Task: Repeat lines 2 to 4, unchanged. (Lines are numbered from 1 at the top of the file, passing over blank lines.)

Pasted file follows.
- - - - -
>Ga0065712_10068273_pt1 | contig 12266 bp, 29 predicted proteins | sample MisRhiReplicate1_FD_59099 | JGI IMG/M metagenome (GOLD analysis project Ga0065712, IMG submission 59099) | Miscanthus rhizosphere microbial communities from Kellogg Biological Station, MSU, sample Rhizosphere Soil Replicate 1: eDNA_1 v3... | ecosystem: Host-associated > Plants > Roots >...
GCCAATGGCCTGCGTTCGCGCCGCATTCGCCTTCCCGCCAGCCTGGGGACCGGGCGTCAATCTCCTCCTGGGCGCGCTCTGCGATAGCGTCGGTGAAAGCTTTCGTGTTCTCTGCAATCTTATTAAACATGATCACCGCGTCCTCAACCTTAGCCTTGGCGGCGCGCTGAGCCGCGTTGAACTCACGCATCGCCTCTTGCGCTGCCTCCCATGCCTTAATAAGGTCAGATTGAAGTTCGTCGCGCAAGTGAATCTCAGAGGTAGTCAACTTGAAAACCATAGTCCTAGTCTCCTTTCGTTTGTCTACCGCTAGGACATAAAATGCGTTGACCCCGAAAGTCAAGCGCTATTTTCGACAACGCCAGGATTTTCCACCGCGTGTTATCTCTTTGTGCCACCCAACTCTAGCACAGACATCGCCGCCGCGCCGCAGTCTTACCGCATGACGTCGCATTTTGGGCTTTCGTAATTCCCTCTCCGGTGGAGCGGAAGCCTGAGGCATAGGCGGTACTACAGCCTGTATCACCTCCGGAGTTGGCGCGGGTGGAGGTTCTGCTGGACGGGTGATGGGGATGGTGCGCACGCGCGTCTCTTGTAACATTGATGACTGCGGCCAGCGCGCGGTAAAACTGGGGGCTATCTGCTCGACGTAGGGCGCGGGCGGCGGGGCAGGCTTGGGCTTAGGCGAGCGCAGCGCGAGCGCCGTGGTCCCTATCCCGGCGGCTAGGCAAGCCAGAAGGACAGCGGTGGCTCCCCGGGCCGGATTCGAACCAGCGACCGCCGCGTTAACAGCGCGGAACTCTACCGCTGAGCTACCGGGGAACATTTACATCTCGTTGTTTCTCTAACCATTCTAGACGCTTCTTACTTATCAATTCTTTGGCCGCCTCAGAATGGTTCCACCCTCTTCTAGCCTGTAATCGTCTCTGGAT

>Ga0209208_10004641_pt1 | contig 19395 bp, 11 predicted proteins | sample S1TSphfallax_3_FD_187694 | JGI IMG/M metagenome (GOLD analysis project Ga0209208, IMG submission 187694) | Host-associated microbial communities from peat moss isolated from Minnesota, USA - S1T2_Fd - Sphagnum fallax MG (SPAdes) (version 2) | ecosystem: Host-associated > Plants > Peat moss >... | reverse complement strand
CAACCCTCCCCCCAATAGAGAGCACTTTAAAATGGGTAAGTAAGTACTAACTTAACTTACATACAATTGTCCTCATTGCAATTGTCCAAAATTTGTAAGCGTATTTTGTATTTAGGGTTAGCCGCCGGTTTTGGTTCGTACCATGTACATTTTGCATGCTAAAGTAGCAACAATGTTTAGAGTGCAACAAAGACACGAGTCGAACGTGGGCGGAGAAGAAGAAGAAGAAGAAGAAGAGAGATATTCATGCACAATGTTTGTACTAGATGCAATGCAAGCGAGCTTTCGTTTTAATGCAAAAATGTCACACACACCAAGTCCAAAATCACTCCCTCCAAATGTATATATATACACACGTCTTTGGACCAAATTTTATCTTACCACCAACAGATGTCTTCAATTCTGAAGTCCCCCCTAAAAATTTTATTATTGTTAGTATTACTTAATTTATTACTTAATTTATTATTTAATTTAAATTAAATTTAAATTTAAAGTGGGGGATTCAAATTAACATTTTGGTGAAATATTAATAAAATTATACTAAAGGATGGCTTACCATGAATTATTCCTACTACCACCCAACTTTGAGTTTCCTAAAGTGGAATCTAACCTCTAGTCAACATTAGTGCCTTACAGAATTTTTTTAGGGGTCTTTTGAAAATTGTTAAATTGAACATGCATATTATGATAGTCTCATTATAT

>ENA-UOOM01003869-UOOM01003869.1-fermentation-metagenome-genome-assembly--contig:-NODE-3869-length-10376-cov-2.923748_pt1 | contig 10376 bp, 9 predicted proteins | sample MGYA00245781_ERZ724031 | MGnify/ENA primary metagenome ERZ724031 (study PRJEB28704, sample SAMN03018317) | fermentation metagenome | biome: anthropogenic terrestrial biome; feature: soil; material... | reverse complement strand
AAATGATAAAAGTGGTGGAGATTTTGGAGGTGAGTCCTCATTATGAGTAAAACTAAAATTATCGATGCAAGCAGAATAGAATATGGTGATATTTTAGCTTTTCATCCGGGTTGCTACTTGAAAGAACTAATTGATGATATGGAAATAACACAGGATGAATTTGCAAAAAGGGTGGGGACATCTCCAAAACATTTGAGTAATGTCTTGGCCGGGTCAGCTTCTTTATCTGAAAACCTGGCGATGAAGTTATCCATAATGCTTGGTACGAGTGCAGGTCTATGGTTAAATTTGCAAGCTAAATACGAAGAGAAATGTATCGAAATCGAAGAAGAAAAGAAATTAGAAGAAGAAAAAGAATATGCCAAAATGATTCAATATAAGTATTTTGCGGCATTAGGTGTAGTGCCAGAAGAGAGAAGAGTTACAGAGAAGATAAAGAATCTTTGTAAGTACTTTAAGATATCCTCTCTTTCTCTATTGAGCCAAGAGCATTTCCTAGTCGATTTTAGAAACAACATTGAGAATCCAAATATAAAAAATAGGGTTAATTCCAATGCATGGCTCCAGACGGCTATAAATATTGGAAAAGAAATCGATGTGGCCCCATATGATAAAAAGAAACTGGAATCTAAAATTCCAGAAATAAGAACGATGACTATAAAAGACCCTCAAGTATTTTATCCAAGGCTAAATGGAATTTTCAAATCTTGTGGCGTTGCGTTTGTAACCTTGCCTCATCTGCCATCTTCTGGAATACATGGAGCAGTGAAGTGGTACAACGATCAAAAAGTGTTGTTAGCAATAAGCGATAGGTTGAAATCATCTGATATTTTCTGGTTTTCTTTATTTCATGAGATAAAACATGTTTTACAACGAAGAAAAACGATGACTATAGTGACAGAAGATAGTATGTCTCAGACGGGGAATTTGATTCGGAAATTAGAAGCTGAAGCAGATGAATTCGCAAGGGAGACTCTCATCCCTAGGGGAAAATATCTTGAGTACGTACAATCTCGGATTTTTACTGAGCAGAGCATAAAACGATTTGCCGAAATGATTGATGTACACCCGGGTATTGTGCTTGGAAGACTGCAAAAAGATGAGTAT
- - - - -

GCCAATGGCCTGCGTTCGCGCCGCATTCGCCTTCCCGCCAGCCTGGGGACCGGGCGTCAATCTCCTCCTGGGCGCGCTCTGCGATAGCGTCGGTGAAAGCTTTCGTGTTCTCTGCAATCTTATTAAACATGATCACCGCGTCCTCAACCTTAGCCTTGGCGGCGCGCTGAGCCGCGTTGAACTCACGCATCGCCTCTTGCGCTGCCTCCCATGCCTTAATAAGGTCAGATTGAAGTTCGTCGCGCAAGTGAATCTCAGAGGTAGTCAACTTGAAAACCATAGTCCTAGTCTCCTTTCGTTTGTCTACCGCTAGGACATAAAATGCGTTGACCCCGAAAGTCAAGCGCTATTTTCGACAACGCCAGGATTTTCCACCGCGTGTTATCTCTTTGTGCCACCCAACTCTAGCACAGACATCGCCGCCGCGCCGCAGTCTTACCGCATGACGTCGCATTTTGGGCTTTCGTAATTCCCTCTCCGGTGGAGCGGAAGCCTGAGGCATAGGCGGTACTACAGCCTGTATCACCTCCGGAGTTGGCGCGGGTGGAGGTTCTGCTGGACGGGTGATGGGGATGGTGCGCACGCGCGTCTCTTGTAACATTGATGACTGCGGCCAGCGCGCGGTAAAACTGGGGGCTATCTGCTCGACGTAGGGCGCGGGCGGCGGGGCAGGCTTGGGCTTAGGCGAGCGCAGCGCGAGCGCCGTGGTCCCTATCCCGGCGGCTAGGCAAGCCAGAAGGACAGCGGTGGCTCCCCGGGCCGGATTCGAACCAGCGACCGCCGCGTTAACAGCGCGGAACTCTACCGCTGAGCTACCGGGGAACATTTACATCTCGTTGTTTCTCTAACCATTCTAGACGCTTCTTACTTATCAATTCTTTGGCCGCCTCAGAATGGTTCCACCCTCTTCTAGCCTGTAATCGTCTCTGGAT

>Ga0209208_10004641_pt1 | contig 19395 bp, 11 predicted proteins | sample S1TSphfallax_3_FD_187694 | JGI IMG/M metagenome (GOLD analysis project Ga0209208, IMG submission 187694) | Host-associated microbial communities from peat moss isolated from Minnesota, USA - S1T2_Fd - Sphagnum fallax MG (SPAdes) (version 2) | ecosystem: Host-associated > Plants > Peat moss >... | reverse complement strand
CAACCCTCCCCCCAATAGAGAGCACTTTAAAATGGGTAAGTAAGTACTAACTTAACTTACATACAATTGTCCTCATTGCAATTGTCCAAAATTTGTAAGCGTATTTTGTATTTAGGGTTAGCCGCCGGTTTTGGTTCGTACCATGTACATTTTGCATGCTAAAGTAGCAACAATGTTTAGAGTGCAACAAAGACACGAGTCGAACGTGGGCGGAGAAGAAGAAGAAGAAGAAGAAGAGAGATATTCATGCACAATGTTTGTACTAGATGCAATGCAAGCGAGCTTTCGTTTTAATGCAAAAATGTCACACACACCAAGTCCAAAATCACTCCCTCCAAATGTATATATATACACACGTCTTTGGACCAAATTTTATCTTACCACCAACAGATGTCTTCAATTCTGAAGTCCCCCCTAAAAATTTTATTATTGTTAGTATTACTTAATTTATTACTTAATTTATTATTTAATTTAAATTAAATTTAAATTTAAAGTGGGGGATTCAAATTAACATTTTGGTGAAATATTAATAAAATTATACTAAAGGATGGCTTACCATGAATTATTCCTACTACCACCCAACTTTGAGTTTCCTAAAGTGGAATCTAACCTCTAGTCAACATTAGTGCCTTACAGAATTTTTTTAGGGGTCTTTTGAAAATTGTTAAATTGAACATGCATATTATGATAGTCTCATTATAT